Barred Journalist Wins UNESCO Press Freedom Prize
Chinese Journalist Barred From Work Wins UNESCO Press Freedom Prize
A Chinese journalist, who was imprisoned for five months and has been barred from resuming his professional activities after publishing articles revealing the 2003 SARS epidemic and the case of death in a Guangzhou police station, has been awarded a prestigious United Nations-sponsored press freedom prize.
United Nations Educational, Scientific and Cultural Organization (UNESCO) Director-General Koïchiro Matsuura yesterday named Cheng Yizhong winner of the 2005 UNESCO/Guillermo Cano World Press Freedom Prize on the recommendation of an independent jury of media professionals from all over the world.
The $25,000 prize, named in honour of Guillermo Cano Isaza, a Colombian journalist assassinated by drug cartels in front of the offices of his newspaper, El Espectador, was established on the initiative of UNESCO's Executive Board and is formally presented by the Director-General on the occasion of World Press Freedom Day, 3 May, which this year will be celebrated in Dakar, Senegal.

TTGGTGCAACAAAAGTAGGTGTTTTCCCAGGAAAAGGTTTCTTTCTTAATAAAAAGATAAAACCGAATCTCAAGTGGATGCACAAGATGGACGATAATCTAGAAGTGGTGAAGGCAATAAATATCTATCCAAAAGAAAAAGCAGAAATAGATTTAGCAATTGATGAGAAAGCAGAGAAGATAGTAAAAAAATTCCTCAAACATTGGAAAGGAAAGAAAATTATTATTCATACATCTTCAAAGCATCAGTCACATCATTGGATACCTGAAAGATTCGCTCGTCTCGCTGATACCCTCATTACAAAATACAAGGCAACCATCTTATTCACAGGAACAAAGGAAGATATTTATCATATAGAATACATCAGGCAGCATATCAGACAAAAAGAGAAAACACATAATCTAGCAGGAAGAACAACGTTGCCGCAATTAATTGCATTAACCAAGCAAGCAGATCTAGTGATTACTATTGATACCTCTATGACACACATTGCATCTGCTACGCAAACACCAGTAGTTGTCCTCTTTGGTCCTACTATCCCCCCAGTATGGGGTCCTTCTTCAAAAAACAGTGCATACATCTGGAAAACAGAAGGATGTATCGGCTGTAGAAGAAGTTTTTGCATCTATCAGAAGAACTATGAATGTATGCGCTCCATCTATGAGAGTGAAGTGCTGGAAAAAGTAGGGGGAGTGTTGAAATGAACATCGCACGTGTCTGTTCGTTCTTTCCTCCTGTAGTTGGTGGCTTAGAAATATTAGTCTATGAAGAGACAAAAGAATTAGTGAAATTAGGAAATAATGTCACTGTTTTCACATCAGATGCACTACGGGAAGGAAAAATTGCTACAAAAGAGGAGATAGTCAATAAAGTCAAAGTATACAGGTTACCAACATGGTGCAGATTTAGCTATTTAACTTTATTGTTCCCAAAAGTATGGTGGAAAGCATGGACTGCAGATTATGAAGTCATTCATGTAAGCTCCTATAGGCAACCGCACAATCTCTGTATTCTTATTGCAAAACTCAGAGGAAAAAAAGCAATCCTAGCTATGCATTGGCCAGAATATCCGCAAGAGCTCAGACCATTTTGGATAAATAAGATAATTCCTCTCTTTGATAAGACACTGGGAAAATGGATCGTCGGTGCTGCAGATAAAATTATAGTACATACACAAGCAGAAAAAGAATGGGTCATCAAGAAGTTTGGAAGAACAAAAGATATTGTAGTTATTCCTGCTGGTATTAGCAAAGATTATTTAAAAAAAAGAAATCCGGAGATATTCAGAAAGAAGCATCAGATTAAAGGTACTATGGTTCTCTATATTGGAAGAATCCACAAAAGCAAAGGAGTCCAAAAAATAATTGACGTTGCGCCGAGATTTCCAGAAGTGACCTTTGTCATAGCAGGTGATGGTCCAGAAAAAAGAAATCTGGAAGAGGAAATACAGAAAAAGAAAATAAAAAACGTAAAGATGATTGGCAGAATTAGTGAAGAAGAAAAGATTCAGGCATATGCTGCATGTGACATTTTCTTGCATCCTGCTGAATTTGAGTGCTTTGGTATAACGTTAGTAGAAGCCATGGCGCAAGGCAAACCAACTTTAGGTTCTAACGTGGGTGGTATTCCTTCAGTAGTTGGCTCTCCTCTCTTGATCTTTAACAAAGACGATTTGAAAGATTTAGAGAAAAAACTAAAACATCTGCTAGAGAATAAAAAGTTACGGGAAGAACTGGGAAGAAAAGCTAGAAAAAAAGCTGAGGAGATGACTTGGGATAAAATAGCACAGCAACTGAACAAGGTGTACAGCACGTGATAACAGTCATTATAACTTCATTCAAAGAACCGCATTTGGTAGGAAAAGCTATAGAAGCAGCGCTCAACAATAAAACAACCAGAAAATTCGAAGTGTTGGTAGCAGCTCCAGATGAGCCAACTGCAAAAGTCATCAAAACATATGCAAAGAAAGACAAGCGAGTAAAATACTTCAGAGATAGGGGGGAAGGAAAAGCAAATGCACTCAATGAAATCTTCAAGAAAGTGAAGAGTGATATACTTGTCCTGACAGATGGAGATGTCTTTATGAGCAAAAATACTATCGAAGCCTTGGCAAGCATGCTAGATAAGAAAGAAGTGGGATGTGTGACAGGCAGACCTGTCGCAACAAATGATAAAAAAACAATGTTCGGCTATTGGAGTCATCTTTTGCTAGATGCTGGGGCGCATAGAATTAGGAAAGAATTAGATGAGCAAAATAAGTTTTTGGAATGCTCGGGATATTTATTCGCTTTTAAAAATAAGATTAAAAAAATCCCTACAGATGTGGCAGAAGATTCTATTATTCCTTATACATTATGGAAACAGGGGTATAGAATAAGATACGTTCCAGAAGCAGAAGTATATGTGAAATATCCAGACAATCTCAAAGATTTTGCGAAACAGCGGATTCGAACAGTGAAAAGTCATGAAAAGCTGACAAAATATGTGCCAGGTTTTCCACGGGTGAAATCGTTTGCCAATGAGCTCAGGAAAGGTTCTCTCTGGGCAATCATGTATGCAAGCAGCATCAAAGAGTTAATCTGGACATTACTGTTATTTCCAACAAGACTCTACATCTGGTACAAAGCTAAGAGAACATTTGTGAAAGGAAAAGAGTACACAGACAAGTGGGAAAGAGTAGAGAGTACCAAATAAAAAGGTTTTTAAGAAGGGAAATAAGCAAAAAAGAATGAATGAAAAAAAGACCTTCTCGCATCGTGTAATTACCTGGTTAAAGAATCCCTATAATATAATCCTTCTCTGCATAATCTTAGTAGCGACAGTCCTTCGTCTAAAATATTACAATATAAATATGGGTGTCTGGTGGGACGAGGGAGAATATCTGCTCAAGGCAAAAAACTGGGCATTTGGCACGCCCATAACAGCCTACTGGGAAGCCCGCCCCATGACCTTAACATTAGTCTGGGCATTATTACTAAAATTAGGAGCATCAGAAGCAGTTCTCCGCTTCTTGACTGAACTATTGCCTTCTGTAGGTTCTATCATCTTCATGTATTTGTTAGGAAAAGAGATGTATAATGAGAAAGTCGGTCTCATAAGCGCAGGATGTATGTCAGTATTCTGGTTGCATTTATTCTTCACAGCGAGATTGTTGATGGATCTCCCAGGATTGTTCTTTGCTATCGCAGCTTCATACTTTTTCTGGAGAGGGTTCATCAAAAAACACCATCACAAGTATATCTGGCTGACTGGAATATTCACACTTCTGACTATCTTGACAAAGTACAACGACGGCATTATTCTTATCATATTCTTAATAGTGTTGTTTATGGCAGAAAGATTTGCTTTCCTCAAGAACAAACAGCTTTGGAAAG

“Mr. Cheng represents Chinese journalism at its best; he speaks out for the weak and checks the strong. His courageous outspokenness has contributed to raising public awareness in China,” said Kavi Chongkittavorn, executive editor of the Bangkok English-language daily The Nation, who chaired the jury.
As editor of Nanfang Dushi Bao (Southern Metropolis Daily) Mr. Cheng, 40, broke new ground in Chinese journalism. His editorial independence and professional know-how helped turn his paper into one of the most successful dailies in the country, according to UNESCO.
Imprisoned for five months with two of his colleagues, Yu Huafeng and Li Minying, he was released in August 2004. While no formal charges were laid against him, he has been barred from resuming his professional activities.
“I feel very relieved and comforted, but I
also feel sad,” Mr. Cheng said in expressing his gratitude
for the prize. “All we have done is act according to our
conscience. Unfortunately we have had to pay a price for
following our conscience.”